ASIST and safeTALK workshops offer chance for rural residents to learn suicide prevention
Two workshops are being offered through LivingWorks, a partner organization of the American Foundation for Suicide Prevention, in the coming months.
The pandemic has proved to have a silver lining for rural communities and mental health — more resources and understanding have become available virtually, a mental health advocate says.
Cassandra Linkenmeyer is the director for the American Foundation for Suicide Prevention's Minnesota Chapter. Linkenmeyer was recently a guest on the Agweek Podcast.
The American Foundation for Suicide Prevention is a national nonprofit and its mission is to "save lives and help all those who are affected by suicide," said Linkenmeyer. She said a lot of the nonprofit's work along with other groups promoting suicide prevention has been focused around agricultural and rural communities in recent years.
"It has been kind of one of the areas at the forefront of suicide prevention, here in Minnesota, but especially in any state with a large farming or rural community," said Linkenmeyer. "We know that there's a lot of different factors for that, when it comes to living in a rural area, including things like lack of access to mental health care providers, and just simply kind of that stigma, and lack of information that still exists around mental health and suicide."
Linkenmeyer said there's also a lot of isolation in rural communities, that requires there to be more focus on mental health and suicide prevention.
"So it has been a priority for organizations like mine, and other partner organizations across the state to help address that need in the farming community," she said.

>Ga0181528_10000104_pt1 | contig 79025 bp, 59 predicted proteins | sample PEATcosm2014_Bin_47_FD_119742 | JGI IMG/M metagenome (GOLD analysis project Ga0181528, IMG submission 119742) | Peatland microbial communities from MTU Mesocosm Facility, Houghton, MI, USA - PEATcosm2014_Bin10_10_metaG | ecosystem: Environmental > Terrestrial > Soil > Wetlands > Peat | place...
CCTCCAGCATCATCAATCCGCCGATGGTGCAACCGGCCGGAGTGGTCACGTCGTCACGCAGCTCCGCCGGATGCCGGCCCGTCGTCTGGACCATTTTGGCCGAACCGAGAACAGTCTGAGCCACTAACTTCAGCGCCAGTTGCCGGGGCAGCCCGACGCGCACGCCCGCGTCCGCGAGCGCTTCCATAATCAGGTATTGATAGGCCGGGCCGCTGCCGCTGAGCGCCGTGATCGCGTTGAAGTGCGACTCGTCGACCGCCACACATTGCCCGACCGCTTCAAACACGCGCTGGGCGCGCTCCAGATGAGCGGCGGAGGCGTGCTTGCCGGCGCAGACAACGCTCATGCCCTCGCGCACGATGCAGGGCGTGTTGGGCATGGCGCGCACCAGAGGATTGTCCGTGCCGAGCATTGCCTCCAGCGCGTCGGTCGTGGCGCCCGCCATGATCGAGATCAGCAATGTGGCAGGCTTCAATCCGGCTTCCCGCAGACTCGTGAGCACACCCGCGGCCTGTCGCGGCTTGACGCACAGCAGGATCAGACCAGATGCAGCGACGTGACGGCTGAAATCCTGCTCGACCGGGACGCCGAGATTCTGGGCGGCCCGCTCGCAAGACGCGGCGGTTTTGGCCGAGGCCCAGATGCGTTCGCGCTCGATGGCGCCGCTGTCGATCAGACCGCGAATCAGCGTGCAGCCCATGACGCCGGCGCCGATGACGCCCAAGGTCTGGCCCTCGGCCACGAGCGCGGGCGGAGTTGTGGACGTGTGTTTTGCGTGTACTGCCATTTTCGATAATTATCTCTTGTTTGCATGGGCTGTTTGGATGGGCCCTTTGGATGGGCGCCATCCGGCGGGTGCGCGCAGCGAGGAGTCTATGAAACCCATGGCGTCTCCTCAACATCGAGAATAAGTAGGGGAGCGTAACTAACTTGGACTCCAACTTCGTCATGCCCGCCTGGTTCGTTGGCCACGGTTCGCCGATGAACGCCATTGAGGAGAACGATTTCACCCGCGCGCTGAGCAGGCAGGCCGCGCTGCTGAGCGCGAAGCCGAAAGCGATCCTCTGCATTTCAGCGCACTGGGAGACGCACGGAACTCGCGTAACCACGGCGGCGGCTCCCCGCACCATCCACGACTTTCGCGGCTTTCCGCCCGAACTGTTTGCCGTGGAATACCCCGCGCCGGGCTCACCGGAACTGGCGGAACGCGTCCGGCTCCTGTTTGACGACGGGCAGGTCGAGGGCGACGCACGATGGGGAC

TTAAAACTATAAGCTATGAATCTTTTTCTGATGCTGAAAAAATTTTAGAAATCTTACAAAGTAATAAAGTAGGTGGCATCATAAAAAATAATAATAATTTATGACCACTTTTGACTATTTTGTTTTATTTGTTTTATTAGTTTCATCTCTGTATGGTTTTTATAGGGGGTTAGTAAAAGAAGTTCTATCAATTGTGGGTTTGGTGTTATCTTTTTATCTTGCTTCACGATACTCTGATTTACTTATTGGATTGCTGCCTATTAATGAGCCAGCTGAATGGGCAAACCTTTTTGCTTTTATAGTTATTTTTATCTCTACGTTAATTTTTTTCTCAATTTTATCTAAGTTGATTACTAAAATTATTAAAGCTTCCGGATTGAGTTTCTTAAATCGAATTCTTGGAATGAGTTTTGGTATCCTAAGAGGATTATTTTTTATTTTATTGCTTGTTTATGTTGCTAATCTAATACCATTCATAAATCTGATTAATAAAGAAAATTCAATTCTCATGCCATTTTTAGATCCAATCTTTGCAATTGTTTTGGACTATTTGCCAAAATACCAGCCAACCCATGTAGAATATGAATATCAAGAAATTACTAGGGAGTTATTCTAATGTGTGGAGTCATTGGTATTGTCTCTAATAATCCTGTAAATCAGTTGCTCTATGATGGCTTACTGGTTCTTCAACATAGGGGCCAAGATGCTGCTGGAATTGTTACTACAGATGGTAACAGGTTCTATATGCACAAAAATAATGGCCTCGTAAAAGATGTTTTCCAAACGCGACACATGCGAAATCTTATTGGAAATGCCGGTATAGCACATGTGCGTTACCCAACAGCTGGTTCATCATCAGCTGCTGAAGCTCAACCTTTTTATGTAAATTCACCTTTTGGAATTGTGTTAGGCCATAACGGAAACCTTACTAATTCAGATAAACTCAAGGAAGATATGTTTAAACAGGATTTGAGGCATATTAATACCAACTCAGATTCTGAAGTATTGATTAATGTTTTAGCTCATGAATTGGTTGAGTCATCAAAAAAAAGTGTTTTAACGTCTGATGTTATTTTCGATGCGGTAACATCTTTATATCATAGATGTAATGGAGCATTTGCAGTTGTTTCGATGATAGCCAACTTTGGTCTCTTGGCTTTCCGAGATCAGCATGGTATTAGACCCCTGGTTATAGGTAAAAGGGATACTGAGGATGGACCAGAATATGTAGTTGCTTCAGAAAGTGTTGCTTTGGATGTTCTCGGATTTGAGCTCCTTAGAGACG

One thing that has helped over the pandemic, said Linkenmeyer, is the addition of virtual resources, which goes a long way to help rural communities.
"I think a bright spot that has come out of the pandemic is more development into virtual trainings, virtual therapies or talk therapy — so we're taking away that if you need to see someone, it's not a two or three hour drive to get to your nearest mental health professional," said Linkenmeyer. "We can now do that over the phone, or we can have a video conference with a professional to help you out. So I do think that there's a lot of hope."
ASIST — which stands for Applied Suicide Intervention Skills Training — is one of the programs offered through LivingWorks, which is a partner organization AFSP.
"We like to sponsor their programs and trainings in our state and across the country, because simply they are exceptional trainings when it comes to helping those individuals who are struggling," said Linkenmeyer.
ASIST is a two-day face-to-face workshop featuring powerful audiovisuals, discussions and simulations. At an ASIST workshop, attendees learn how to prevent suicide by recognizing signs, providing a skilled intervention and developing a safety plan to keep someone alive.
Two knowledgeable trainers will guide participants through the course, ensuring their comfort and safety.
safeTALK workshops are what Linkenmeyer calls a "mini-training" of ASIST workshops. A session of safeTALK consists of a four-hour face-to-face workshop featuring powerful presentations, audiovisuals and skills practice.
At a safeTALK workshop, participants learn how to prevent suicide by recognizing signs, engaging someone and connecting them to an intervention resource for further support. One trainer leads a safeTALK workshop.
Linkenmeyer said for people like her brother, who works at a farmers co-op, safeTALK is a great option to get educated on suicide prevention.
"Anyone who works with a lot of people, if you can know those signs, and what to look for, if we can seek out those invitations for help that can be overlooked, we can help save people," she said.
To find upcoming ASIST and safeTALK events in Minnesota, visit the AFSP website .